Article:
If, for whatever reasons, you can’t take a trip this summer and you really want to, read one of the following: Gone with the Wind by Margaret Mitchell, Hawaii or Poland by James Michener or Pillars of the Earth by Ken Follett. Those four books are great summer reads. With intensely wonderful storytelling, each of the lengthy books has the ability to transport you to a different time and place.

If you work at any level in the medical field — or you like non-fiction and are interested in learning about a collision of cultures, read The Spirit Catches You and You Fall Down by Anne Fadiman.

If you’re a fan of Latin American literature or are interested in reading contemporary classics, try One Hundred Years of Solitude by Gabriel Garcia Marquez, a Nobel Prize winner.

Read Prince of Tides by Pat Conroy (and I can’t fully explain my reasoning here, but here goes) if you’re going through a tumultuous time. Maybe it’s because I read the book when I was going through a turbulent time and there was something, in the chaos of the story, that I found comforting and stabilizing.

The Good Earth by Pearl S. Buck is an old favorite. If you missed it somewhere along the way or remember enjoying reading it decades ago, it’s worth a re-visit, especially if you’re interested in understanding more about the Chinese culture.

If you’re just looking for a good old-fashioned love story that is beautiful and unstressful to read, try Beautiful Ruins by Jess Walter.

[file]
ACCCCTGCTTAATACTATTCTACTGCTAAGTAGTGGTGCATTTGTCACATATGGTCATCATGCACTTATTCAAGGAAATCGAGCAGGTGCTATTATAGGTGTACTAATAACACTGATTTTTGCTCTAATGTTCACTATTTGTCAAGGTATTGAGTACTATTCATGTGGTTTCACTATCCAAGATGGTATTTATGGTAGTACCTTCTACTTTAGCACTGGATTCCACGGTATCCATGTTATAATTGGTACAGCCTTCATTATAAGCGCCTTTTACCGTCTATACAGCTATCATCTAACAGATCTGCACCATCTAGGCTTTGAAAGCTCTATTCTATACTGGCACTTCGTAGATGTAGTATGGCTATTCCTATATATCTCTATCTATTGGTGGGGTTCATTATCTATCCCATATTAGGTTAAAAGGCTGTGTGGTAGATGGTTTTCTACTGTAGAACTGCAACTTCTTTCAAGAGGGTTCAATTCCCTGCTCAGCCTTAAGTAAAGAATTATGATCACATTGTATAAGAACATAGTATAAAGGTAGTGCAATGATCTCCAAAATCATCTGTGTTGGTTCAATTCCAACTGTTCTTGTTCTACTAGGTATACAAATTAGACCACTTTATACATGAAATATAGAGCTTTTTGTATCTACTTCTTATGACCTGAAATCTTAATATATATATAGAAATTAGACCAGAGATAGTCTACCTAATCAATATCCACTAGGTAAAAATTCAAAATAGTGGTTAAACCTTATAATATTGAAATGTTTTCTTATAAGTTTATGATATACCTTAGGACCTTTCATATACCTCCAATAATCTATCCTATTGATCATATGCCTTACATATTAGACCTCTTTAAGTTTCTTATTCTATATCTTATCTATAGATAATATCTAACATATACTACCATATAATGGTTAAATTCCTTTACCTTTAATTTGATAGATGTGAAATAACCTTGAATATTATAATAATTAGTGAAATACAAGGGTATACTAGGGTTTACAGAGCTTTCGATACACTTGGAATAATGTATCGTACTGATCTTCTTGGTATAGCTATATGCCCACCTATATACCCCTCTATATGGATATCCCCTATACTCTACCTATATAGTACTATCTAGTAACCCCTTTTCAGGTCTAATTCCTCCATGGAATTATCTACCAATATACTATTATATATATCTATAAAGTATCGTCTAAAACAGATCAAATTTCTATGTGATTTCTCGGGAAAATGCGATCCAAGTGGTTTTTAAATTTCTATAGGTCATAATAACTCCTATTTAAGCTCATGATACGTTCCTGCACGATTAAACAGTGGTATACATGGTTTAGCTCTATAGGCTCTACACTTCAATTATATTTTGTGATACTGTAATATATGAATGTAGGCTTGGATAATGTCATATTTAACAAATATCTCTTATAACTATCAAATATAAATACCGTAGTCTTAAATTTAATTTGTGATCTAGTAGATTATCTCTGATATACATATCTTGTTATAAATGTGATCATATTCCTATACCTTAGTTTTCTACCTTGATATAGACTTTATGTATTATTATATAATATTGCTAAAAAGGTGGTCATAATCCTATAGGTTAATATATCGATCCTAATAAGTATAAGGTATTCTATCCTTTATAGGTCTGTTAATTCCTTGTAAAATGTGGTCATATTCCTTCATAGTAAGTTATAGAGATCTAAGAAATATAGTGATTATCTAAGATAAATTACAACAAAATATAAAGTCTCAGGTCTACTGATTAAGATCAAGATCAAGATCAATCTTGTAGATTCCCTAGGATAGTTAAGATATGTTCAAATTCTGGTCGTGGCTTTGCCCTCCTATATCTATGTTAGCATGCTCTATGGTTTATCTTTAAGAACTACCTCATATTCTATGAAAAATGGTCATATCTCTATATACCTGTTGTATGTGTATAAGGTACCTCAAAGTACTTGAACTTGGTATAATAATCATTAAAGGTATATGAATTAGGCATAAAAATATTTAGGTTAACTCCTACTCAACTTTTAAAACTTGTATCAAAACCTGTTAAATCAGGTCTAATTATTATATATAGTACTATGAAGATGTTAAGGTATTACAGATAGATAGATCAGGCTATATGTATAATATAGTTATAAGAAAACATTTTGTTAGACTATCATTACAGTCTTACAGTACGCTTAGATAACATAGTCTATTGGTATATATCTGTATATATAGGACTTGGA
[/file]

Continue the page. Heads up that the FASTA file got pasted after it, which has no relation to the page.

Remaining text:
If you’ve read every book on this list and still need a recommendation and like a good “who done it?”, read The Cuckoo’s Calling by Robert Galbraith/J.K. Rowling. Rowling published the book under a pen name presumably to see how it would do without the force of Harry Potter behind it. With great pacing and character development, the book (which targets adult readers) is a wonderful read. Expect Rowling’s primary sleuth Cormoran Strike to become a force on his own — no wizardry required.

Happy summer and happy reading. Slow down and enjoy it!

8
Jun

Finding the right rain

by Jan in Uncategorized

rain fun

Unless lightning and thundering are shaking the rafters, I love the rain. Lately, I’ve had lots to love.
These days, when I’m dodging raindrops trying to remain as dry as possible as I run toward my car or a door, I often think about a night long ago when it was raining cats and dogs. It was the summer before my senior year in high school, and I was at cheerleader camp.
The rain that night was a real gully washer. Everyone started running for cover. However, at some point mid-run, I realized I was as soaked as I could ever get, why hurry further?
My friends were initially confused when I stopped running. Then I explained and it didn’t take much persuading for four of them to adopt my attitude. From that point, “Why not just play in the rain?” wasn’t far away.